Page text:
Anzac Day

As I needed to work on Anzac Day, it was an early morning start for me today. Actually, I was there yesterday too, visiting the Anzac Memorial in Hyde Park, snapping some photographs of the Anzac Memorial which, in particular, commemorates the contribution of women to war.

As usual, I won’t blog about work, but I like to think what I do each year, and I’ve worked on Anzac Day for about four or five years now, hopefully makes a contribution to a more thorough understanding of what it’s all about.

Meeting at lunchtime with some friends at the pub, they still seemed to be under the misapprehension it was a glorification of war. Many years ago I felt the same, but attending Anzac Marches, as they don’t, makes you realise it’s not.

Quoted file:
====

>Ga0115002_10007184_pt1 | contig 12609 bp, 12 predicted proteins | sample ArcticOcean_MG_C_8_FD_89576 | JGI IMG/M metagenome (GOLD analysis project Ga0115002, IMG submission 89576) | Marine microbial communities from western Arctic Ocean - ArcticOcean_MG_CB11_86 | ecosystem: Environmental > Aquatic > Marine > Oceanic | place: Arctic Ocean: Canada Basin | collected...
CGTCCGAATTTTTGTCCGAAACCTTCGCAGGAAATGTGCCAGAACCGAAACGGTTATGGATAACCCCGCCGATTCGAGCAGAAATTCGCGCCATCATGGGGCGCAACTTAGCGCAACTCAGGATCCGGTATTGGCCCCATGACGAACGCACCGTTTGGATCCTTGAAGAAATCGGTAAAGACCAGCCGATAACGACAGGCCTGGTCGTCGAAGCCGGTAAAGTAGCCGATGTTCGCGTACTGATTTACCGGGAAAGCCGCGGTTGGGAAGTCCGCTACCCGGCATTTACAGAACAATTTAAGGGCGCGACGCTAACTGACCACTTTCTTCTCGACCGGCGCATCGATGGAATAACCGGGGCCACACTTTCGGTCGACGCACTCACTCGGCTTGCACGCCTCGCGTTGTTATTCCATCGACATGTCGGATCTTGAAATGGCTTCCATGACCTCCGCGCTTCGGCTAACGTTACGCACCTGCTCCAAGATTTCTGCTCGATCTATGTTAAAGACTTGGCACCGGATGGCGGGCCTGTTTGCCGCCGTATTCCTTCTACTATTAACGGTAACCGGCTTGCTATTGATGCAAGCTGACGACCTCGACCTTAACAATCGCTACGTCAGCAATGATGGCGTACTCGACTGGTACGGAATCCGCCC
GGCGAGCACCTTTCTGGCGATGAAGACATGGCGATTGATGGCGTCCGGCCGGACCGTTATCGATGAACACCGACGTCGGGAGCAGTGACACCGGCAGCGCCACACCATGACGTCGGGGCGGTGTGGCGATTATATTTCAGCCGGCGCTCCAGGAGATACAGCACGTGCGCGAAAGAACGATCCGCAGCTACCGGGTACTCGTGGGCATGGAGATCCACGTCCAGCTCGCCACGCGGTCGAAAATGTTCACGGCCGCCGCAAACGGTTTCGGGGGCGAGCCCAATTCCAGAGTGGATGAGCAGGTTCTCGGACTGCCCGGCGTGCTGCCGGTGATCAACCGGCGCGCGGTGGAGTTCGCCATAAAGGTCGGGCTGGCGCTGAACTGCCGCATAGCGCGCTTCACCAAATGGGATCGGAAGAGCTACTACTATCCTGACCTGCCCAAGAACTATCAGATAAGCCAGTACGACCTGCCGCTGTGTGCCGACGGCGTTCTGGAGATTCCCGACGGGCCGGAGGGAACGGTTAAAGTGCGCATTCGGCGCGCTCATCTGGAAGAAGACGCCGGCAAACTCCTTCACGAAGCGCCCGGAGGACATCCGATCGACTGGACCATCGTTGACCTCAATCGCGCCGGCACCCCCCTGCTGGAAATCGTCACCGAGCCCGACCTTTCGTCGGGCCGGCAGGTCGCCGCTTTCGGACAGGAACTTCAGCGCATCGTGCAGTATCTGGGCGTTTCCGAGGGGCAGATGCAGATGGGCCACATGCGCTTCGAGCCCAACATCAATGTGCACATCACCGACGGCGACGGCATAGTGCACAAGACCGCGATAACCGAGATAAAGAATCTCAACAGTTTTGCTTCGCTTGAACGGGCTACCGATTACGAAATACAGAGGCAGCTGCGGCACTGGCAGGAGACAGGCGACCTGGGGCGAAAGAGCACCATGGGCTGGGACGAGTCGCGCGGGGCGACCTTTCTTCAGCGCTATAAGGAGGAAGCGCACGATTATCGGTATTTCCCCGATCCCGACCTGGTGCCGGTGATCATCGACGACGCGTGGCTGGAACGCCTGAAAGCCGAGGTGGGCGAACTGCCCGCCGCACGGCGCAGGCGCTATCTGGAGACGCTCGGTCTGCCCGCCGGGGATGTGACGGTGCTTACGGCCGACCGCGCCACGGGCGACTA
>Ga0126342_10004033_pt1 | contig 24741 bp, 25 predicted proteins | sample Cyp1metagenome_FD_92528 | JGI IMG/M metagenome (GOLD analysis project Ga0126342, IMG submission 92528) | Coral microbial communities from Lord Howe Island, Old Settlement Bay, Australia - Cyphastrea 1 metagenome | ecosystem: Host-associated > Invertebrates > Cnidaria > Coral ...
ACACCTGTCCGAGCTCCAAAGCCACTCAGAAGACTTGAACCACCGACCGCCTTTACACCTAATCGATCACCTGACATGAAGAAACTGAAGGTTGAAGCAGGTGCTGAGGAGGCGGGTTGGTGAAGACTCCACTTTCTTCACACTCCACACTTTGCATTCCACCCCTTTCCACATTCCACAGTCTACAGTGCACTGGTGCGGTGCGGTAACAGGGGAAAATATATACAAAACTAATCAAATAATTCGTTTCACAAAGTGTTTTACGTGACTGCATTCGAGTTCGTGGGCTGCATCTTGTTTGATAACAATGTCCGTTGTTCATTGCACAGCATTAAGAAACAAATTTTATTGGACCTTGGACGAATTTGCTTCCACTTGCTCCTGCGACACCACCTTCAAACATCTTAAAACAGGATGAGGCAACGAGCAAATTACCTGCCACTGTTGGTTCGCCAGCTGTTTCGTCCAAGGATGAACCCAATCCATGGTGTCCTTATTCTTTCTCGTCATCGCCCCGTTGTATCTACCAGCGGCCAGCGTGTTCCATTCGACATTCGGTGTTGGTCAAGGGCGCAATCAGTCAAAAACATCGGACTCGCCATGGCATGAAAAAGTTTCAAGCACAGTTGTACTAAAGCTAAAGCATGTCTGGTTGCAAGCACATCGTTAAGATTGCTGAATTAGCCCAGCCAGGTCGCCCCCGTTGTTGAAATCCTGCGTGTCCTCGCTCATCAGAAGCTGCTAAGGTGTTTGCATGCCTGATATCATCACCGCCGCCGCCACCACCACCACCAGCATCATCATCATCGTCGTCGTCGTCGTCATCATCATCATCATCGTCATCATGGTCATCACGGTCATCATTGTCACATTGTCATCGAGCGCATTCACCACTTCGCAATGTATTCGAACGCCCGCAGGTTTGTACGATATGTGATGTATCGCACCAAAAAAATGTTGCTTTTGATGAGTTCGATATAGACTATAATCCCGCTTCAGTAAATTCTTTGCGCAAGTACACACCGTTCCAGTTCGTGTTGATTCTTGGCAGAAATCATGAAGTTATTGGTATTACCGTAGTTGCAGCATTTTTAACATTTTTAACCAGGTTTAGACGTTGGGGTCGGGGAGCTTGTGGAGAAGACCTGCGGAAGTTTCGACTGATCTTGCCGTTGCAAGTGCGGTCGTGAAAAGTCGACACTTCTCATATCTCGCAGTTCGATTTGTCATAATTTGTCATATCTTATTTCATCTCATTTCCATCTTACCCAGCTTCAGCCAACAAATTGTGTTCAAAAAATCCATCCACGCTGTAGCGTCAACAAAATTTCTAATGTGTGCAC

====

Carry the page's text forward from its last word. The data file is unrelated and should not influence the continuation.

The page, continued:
As you look at those marching you see the many ordinary working class faces of the families who have given their lives over many generations. The plain faces, the twisted noses, the body frames which are unmistakably working class, remind you the people who give their lives are not rampant right-wing war-mongers, but people who do it for well-intentioned reasons (or sometimes because it’s their only option).

When I reflect on my own family’s history, it tends to be divided amongst those who went off to war in support of “The Empire” and the many Irish Catholics (in particular) who have been opposed to war. Myself, I couldn’t possibly imagine going off to war (I’m probably far too gutless)… but I have total respect for those who do. And it’s wrong, in my view, to minimise and oversimplify the many reasons why they do it.